The words here are confusing. We can use the word 'foundational' to speak of the origin- the origin being foundational for what follows. This is essentially different from 'fundamentals'. When using these words one must consider the direction they are heading in.


Careful when mixing 'fundamental' and 'fundamentals'! In my work fundamentals is, or are, something I start to ... as a result of considering a thing. They seem to be arrived at through the consideration of objects, rather than ideas. When considering (our perception of) things they can be split into parts - parts lead to fundamentals.

A thing that cannot be split into many parts/ a thing that is perhaps even only made up of one part, seems therefore closer to an 'idea'.

When reaching a fundamental level this says as much about the parts of the physical thing as it says about the limit of our thought process/ understanding.


Fundamentals' are found by a searching, analysing  mind. One goes looking for fundamentals. 

Origins 'arrive', they are found without a search. Origins are found to exist independent of the mind, fundamentals are dependent on the mind..

I can 'find' an 'original shape' - the shape about the origin of a shape.

I can then analyse this shape - begin the history of my search for what makes up this original shape,

I can reduce it to parts which at some point seem irreducible. These are fundamentals. I have stripped the thing down to its constituents.

The origin, despite being this very first virgin thing, can turn out to be made of parts - and to have in this sense a history.

Irreducible parts must be considered to be fundamentals.



The fundamental is underneath, or behind, the origin, or the origin is made up of parts which themselves are fundamental.

The origin appears to be one thing, but it can fragment under examination.

The origin is essentially fragile in nature.

But origin is always identifiable. It is pre-supposed. It occupies a clear point which does not shift; we may add aspects on either side of it , but its position or identity does not shift whereas fudnamntals can shift.



“These constituents / fundamentals are not exemplary. They have reached a limit in a 'backwards' sense.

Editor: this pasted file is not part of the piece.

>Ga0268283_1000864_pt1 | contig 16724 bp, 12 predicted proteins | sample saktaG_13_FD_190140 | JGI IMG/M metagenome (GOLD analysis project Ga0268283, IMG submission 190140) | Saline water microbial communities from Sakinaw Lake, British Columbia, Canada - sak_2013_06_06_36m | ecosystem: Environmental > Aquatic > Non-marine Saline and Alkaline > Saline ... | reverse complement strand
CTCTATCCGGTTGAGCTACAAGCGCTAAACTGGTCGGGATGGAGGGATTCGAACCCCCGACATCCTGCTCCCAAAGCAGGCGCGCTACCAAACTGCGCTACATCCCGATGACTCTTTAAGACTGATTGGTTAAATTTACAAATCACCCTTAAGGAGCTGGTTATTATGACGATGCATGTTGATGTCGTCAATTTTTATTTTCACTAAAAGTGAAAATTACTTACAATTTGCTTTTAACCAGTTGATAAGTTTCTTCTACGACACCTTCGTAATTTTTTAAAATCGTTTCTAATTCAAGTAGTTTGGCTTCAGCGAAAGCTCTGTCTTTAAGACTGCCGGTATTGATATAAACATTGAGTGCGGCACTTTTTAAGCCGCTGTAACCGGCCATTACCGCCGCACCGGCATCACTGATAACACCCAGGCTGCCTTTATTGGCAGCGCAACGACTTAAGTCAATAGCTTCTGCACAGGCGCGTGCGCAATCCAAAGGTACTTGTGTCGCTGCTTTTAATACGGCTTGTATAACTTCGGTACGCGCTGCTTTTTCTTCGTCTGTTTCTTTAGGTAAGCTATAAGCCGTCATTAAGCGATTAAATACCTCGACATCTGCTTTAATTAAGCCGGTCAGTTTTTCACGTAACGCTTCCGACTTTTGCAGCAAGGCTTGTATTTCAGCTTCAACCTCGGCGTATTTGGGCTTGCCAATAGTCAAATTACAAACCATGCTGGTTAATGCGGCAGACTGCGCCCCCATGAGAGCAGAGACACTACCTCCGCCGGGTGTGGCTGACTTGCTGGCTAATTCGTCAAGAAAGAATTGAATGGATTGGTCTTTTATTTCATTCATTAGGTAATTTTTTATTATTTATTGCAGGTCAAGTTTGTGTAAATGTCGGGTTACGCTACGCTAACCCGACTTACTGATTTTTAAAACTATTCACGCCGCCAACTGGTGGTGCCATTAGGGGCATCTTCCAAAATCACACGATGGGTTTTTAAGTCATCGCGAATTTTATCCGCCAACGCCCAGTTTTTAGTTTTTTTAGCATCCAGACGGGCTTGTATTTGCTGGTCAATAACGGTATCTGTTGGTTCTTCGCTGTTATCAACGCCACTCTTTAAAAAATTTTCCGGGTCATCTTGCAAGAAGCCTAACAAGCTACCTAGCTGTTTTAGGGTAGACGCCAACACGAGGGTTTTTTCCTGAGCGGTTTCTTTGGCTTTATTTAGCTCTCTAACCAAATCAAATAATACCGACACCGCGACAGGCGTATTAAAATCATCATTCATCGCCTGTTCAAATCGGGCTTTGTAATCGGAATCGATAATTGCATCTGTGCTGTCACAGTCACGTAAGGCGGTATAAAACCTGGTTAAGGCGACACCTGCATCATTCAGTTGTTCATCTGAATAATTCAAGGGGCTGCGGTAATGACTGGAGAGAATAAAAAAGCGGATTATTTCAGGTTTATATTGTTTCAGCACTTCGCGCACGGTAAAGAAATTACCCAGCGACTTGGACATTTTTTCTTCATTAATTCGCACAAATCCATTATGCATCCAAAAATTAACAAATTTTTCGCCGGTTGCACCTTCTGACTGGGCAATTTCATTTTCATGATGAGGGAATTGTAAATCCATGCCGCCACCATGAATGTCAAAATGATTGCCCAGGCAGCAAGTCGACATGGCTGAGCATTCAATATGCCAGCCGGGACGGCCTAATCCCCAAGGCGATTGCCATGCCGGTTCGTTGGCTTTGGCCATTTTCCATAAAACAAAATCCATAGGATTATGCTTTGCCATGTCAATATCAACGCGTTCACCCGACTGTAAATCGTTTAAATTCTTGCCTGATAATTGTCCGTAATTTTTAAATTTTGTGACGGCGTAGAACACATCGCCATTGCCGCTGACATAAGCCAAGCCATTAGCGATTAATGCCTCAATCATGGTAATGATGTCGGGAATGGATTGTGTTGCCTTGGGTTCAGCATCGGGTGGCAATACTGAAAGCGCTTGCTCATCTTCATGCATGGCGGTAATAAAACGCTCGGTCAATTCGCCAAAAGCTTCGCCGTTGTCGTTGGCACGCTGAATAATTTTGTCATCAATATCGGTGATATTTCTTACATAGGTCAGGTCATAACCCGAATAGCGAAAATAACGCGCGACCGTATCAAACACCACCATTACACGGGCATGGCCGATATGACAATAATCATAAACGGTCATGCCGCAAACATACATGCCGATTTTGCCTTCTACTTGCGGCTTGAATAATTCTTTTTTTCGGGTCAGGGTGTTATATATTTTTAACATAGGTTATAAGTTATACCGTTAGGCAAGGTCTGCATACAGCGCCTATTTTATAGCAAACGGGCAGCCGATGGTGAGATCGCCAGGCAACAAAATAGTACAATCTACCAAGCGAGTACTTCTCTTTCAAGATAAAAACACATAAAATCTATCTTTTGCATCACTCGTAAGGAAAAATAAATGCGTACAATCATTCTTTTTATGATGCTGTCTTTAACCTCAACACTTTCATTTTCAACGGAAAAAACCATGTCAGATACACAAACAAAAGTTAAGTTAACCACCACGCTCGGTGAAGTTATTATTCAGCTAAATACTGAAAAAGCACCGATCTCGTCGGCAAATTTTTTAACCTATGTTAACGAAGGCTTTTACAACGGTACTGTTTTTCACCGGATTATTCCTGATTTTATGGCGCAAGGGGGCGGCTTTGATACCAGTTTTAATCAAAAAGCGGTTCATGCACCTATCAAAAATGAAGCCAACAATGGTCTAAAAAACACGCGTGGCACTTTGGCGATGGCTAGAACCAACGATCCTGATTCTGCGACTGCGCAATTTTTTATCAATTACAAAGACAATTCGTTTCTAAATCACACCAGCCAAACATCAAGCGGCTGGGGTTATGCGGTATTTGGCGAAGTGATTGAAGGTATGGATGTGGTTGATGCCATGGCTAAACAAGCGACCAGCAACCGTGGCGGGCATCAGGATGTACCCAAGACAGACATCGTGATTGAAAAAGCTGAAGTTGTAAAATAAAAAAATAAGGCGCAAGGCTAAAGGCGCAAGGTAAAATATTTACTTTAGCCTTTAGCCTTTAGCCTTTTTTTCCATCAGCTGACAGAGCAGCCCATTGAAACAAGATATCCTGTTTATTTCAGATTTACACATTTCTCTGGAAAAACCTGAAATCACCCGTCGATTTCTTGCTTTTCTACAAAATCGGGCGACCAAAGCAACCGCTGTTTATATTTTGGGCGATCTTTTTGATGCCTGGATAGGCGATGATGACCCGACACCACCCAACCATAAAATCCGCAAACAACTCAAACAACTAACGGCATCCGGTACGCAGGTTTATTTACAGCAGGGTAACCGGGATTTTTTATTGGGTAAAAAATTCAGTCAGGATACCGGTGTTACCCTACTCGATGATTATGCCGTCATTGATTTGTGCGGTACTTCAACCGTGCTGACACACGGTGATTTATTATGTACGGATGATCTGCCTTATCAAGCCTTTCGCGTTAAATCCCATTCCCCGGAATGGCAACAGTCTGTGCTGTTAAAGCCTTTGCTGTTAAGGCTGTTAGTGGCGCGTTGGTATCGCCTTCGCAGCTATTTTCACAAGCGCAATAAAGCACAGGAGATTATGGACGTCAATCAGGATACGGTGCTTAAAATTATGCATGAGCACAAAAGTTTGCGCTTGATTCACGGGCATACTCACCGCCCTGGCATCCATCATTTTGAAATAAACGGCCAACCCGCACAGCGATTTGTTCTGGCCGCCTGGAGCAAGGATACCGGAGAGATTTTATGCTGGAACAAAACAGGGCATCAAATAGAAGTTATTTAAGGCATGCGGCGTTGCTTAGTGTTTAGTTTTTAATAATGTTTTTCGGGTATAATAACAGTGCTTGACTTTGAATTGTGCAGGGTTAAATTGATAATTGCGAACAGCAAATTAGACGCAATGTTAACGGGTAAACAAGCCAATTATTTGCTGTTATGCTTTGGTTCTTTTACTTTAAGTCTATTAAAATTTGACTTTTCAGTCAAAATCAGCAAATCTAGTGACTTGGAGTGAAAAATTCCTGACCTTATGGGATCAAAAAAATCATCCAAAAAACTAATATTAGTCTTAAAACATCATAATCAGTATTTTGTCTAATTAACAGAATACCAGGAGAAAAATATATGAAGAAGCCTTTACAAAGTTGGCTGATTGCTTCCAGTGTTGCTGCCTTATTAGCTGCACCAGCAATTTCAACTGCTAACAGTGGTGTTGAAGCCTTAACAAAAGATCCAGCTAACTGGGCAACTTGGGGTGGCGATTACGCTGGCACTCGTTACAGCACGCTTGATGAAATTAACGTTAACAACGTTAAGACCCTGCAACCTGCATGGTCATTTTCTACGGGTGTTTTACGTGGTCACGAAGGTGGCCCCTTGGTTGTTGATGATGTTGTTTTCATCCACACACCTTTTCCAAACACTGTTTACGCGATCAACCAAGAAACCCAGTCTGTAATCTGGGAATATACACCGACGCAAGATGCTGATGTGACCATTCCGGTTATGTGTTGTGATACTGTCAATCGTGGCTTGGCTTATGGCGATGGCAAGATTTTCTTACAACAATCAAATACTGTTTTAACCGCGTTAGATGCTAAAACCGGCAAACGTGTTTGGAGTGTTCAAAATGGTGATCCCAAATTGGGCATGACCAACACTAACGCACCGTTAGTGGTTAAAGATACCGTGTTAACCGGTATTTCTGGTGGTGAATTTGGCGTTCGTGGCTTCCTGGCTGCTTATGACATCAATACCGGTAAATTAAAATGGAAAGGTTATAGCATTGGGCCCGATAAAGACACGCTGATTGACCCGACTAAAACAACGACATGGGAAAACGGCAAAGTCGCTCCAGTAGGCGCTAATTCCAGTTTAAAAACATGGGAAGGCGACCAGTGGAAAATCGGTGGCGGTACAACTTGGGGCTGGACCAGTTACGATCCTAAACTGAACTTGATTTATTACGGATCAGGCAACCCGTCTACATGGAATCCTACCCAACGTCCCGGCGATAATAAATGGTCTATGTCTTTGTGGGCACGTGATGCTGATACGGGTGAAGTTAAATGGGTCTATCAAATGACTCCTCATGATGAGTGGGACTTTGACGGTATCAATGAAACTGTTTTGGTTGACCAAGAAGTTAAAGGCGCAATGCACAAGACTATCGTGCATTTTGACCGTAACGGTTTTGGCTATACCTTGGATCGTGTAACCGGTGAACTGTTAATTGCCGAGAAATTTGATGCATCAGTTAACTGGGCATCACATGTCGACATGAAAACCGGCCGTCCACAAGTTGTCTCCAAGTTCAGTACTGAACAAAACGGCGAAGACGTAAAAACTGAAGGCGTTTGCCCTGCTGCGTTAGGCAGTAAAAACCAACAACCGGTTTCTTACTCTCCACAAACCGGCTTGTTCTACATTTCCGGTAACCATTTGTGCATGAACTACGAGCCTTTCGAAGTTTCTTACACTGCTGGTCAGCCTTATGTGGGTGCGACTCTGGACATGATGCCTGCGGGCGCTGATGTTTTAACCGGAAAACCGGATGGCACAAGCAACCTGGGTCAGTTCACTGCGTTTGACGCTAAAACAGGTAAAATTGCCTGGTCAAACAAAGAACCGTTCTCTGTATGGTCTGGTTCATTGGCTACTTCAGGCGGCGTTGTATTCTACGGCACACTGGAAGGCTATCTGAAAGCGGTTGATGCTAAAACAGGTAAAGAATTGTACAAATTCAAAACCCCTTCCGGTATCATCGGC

For something to be exemplary it needs to be original, essentially 'forward' in direction, 

like 'The Original Shape' is exemplary of the search itself for an original shape.

"Forward' in the sense of a use. 

Exemplary is something general that can be used - used again.

Exemplary implies use.

Fundamentals are parts,

an origin is wholeness.

Fundamentals are not exemplary - they are not something general that could be put to a use - they are merely parts. 

Parts are not something general.”



"Yes, that is right.  The status of the fundamental (a noun-status) is actually quite awkward when compared to the origin.  It does not ‘produce.’  It is a ‘fact.’  It does not lead us to other facts, for example.  One does not ‘do’ some thing with it and yet it has a value.  (Perhaps its real value lies only in its discovery and not in anything else).

However, the standard metre bar is also a fact in the same sense.  It remains curiously, and importantly, separate from all the rulers which are all ultimately derived from it.  It has a use only in the sense that it ‘exists as a fact.’  (Archetype ?).  The qualities it has, such as its remoteness, isolation and so on, allow it to function not quite as some thing exemplary, but as a kind of continuous, ubiquitous fact which is always lying at a distance from the everyday facts of the world.  That it occupies this plane might be exemplary in itself, but at the same time its occupancy of that plane renders it unable to contribute to a ‘next stage.’"

The archetype question here is difficult...the meter bar can be considered as separate from gravity, which is odd. What is original, what is fundamental, is almost impossible to determine in an object which is almost identical with a force or quality of spacetime. Its thing-ness makes this force which acts on everything visible - it sort of isolates it, it is set apart from every other thing on which gravity also acts, but these other things (apart from water itself) do not isolate this force- the meter bar physically visualises a purely abstract ides of something essentially physical. It is not, as a thing, a fundamental - not arrived at as the result of the analysis of a thing, but the analysis of a force affecting everything. It is the visualisation of something invisible that has physical consequences."gravity" as the frame itself of our understanding of physical processes-'gravity' as an idea-'gravity' as the origin. But it first of all is, it is with us in a physical way that does not require questioning (W's hinge beliefs). These are not ideas... an archetype is an original image...